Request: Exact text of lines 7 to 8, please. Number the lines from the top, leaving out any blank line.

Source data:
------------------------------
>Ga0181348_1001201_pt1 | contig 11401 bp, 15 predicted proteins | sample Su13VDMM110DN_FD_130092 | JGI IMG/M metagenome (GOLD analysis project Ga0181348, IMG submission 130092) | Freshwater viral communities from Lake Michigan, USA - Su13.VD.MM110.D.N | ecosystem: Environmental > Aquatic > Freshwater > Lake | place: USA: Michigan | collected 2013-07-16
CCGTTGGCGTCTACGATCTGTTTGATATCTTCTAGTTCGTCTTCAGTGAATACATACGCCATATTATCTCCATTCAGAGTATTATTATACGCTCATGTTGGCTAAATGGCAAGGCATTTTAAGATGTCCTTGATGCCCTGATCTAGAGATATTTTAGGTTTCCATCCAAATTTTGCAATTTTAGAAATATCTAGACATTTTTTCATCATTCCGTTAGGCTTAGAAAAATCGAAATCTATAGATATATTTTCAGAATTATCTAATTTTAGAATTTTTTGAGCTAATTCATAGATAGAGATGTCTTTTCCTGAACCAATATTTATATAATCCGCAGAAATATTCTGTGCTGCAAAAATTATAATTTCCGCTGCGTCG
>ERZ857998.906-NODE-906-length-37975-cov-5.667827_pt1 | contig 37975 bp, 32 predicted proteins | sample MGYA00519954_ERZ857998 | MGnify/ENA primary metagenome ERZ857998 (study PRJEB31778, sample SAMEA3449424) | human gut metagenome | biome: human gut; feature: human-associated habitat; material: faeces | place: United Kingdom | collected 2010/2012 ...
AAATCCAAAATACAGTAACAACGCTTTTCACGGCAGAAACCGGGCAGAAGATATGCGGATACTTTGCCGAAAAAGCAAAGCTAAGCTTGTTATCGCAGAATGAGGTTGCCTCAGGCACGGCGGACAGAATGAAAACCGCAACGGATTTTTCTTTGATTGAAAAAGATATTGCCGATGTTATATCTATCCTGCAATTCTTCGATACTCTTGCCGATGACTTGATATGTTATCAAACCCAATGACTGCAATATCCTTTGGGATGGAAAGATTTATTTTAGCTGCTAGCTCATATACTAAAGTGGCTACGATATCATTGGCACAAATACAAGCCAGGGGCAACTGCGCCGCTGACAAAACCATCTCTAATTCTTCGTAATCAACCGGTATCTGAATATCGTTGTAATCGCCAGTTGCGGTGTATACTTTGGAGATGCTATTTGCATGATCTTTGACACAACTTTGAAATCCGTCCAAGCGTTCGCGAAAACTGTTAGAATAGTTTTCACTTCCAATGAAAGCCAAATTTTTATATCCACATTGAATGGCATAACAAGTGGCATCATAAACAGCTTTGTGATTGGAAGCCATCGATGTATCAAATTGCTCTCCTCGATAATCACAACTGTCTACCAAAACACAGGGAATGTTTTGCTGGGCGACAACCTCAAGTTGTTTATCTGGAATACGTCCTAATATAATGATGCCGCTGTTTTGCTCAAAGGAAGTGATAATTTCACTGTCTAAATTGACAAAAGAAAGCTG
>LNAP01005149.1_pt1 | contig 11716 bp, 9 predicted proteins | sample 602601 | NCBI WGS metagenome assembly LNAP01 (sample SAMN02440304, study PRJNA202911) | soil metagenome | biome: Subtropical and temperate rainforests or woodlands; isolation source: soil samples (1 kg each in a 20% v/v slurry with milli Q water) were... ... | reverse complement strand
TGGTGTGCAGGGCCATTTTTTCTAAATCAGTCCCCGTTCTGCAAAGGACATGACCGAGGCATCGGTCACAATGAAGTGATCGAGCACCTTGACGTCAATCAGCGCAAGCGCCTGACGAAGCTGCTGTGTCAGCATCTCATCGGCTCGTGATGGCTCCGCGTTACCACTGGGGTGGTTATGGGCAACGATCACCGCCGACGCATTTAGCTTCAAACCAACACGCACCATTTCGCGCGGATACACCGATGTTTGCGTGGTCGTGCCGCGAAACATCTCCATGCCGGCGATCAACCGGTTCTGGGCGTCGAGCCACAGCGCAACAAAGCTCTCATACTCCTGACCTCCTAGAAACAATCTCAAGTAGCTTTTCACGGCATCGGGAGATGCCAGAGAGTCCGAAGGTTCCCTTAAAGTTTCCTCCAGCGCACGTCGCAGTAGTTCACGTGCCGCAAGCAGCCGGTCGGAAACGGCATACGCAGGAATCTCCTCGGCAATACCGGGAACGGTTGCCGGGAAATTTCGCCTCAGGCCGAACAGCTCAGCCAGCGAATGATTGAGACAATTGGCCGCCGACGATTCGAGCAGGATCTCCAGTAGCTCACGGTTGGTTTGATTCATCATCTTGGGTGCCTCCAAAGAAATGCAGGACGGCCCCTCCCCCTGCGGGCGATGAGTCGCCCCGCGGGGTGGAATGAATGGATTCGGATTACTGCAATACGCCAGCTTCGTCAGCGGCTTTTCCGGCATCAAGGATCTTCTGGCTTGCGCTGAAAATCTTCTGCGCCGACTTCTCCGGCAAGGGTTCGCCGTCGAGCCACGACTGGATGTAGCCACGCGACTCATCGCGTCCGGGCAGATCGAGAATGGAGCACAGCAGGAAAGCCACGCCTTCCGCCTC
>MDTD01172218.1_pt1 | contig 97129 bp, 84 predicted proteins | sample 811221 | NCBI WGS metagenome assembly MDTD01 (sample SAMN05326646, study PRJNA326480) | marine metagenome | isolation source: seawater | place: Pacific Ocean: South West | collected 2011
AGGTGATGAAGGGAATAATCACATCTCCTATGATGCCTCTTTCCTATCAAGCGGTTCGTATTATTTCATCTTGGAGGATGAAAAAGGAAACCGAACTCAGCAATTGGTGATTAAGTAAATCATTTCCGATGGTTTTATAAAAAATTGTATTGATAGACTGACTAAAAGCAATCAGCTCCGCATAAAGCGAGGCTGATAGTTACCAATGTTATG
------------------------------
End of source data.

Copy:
>MDTD01172218.1_pt1 | contig 97129 bp, 84 predicted proteins | sample 811221 | NCBI WGS metagenome assembly MDTD01 (sample SAMN05326646, study PRJNA326480) | marine metagenome | isolation source: seawater | place: Pacific Ocean: South West | collected 2011
AGGTGATGAAGGGAATAATCACATCTCCTATGATGCCTCTTTCCTATCAAGCGGTTCGTATTATTTCATCTTGGAGGATGAAAAAGGAAACCGAACTCAGCAATTGGTGATTAAGTAAATCATTTCCGATGGTTTTATAAAAAATTGTATTGATAGACTGACTAAAAGCAATCAGCTCCGCATAAAGCGAGGCTGATAGTTACCAATGTTATG